• Revalidation processes for self-employed contractors including
    optometrists will be carried out under the supervision of the NHS
    commissioning organisation or the regulator. Employees of approved bodies (eg NHS organisations) will be subject to employer arrangements for revalidation. Regulators will develop direct revalidation arrangements for other groups.
  • Fitness to Practise (FTP) panels will use the civil standard of proof, with a ‘sliding scale’, rather than the criminal standard.
  • The Council for Healthcare Regulatory Excellence (CHRE) will have
    enhanced powers to scrutinise the regulators’ handling of FTP cases. CHRE will develop common protocols for local investigations.
  • The DH will develop a strategy to support and rehabilitate healthcare professionals experiencing health problems including substance misuse.
  • An independent adjudication body will be created for doctors. The body will recruit and train hearings panel members to sit on independent adjudication panels for other regulatory bodies. Other regulators may eventually choose to use the independent adjudication body for hearings.
  • The non-medical regulatory bodies should continue to be responsible for the educational standards of the professions they regulate.
  • Regulators will work with NHS employers to develop arrangements for language testing as part of selection, where appropriate.
  • The CHRE will develop a single definition of ‘good character’ as a
    consistent basis for professional registration.
  • Regulators will consider the regulation of students and present proposals by January 2008.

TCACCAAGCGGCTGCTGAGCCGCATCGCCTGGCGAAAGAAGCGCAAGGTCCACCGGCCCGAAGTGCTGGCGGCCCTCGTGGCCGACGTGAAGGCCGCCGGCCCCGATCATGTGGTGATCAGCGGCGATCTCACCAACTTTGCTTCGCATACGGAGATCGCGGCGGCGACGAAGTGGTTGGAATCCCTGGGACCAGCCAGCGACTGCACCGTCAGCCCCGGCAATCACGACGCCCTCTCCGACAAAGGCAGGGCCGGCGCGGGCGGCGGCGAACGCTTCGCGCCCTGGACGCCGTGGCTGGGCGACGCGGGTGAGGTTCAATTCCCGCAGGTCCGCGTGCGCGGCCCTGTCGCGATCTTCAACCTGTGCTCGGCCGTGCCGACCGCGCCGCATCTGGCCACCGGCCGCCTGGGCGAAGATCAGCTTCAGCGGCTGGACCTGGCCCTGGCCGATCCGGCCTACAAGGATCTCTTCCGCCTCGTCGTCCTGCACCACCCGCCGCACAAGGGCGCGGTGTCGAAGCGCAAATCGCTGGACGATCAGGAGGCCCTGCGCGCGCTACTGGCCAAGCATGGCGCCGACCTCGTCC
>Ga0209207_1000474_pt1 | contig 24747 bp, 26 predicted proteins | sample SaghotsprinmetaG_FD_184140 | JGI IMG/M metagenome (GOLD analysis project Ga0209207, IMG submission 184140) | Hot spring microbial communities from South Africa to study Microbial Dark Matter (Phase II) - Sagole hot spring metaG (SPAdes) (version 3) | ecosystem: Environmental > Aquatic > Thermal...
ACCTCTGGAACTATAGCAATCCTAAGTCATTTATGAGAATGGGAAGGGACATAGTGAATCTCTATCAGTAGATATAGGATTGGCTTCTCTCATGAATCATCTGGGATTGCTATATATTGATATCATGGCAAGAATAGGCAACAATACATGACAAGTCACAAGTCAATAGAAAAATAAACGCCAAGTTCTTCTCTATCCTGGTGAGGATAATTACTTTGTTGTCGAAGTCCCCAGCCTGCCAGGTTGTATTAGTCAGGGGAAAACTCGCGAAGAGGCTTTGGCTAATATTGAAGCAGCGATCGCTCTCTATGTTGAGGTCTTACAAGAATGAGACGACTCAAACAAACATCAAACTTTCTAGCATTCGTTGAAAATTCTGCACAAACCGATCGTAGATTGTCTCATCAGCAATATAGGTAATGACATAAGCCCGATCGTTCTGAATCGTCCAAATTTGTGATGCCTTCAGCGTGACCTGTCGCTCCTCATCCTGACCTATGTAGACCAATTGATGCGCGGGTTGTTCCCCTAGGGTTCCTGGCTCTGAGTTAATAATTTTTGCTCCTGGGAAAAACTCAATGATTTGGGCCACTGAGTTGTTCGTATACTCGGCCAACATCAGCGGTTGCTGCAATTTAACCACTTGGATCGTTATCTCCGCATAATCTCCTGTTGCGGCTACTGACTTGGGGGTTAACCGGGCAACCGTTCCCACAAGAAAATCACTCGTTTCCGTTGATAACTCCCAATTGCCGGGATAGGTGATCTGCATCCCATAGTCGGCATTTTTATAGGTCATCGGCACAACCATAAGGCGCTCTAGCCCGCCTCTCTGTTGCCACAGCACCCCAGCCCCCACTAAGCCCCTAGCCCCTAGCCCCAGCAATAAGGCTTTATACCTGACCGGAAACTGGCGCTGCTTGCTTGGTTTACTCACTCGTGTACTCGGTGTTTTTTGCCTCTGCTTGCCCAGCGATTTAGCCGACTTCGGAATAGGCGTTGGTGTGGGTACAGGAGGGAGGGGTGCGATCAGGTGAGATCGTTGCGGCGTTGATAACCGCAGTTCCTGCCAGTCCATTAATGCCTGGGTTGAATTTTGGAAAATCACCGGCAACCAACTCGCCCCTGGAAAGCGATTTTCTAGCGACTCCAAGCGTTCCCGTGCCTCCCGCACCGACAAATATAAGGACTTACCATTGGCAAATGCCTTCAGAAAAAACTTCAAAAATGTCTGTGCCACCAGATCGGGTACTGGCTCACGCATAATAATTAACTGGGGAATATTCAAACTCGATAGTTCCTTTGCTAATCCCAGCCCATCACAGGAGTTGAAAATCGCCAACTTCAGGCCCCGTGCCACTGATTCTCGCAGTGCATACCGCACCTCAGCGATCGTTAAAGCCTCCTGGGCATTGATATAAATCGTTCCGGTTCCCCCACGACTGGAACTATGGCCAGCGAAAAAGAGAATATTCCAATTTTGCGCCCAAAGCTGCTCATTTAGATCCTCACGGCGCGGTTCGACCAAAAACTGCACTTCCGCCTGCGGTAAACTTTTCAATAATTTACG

• The Government will establish a national advisory group on professional regulation to advise on the detailed implementation of the White Paper and the response to the Shipman Inquiry and related inquiries.

ENDS

For further information please contact:
Kate Fielding
Communications Manager
General Optical Council
t: 020 7307 3472
m: 07763 210019
e: kfielding@optical.org

Notes to editors:
1. Trust, Assurance and Safety - The Regulation of Health Professionals in the 21st Century is available from the Department of Health website:
http://www.dh.gov.uk/PolicyAndGuidance/HumanResourcesAndTraining/ModernisingProfessionalRegulation/ProfessionalRegulationArticle/fs/en?CONTENT_ID=4143144&chk=p8XvWG
2. The Government has also published two further documents today: Safeguarding patients: The Government’s response to the recommendations of the Shipman Inquiry’s fifth report and to the recommendations of the Ayling, Neale and Kerr/Haslam Inquiries and Learning from tragedy keeping patients safe: Overview of the Government's action programme in response to the
recommendations of the Shipman Inquiry.
3. Two reviews of healthcare professional regulation, The regulation of the nonmedical healthcare professions and Good doctors, safer patients were published in July 2006. Following the publication of these reports, the Department ran a public consultation from 14 July 2006 until 10 November 2006. The full text of the GOC response to the consultation is available from the Council’s website, at:
http://www.optical.org/documents/061102GOCresponsetoconsultationonregulatio nofhealthprofessionals.pdf

About the General Optical Council:
The GOC is the regulator for the optical professions in the UK. Its purpose is to protect the public by promoting high standards of education and conduct amongst opticians. The Council currently registers around 22,000 optometrists, dispensing opticians, student opticians and optical businesses.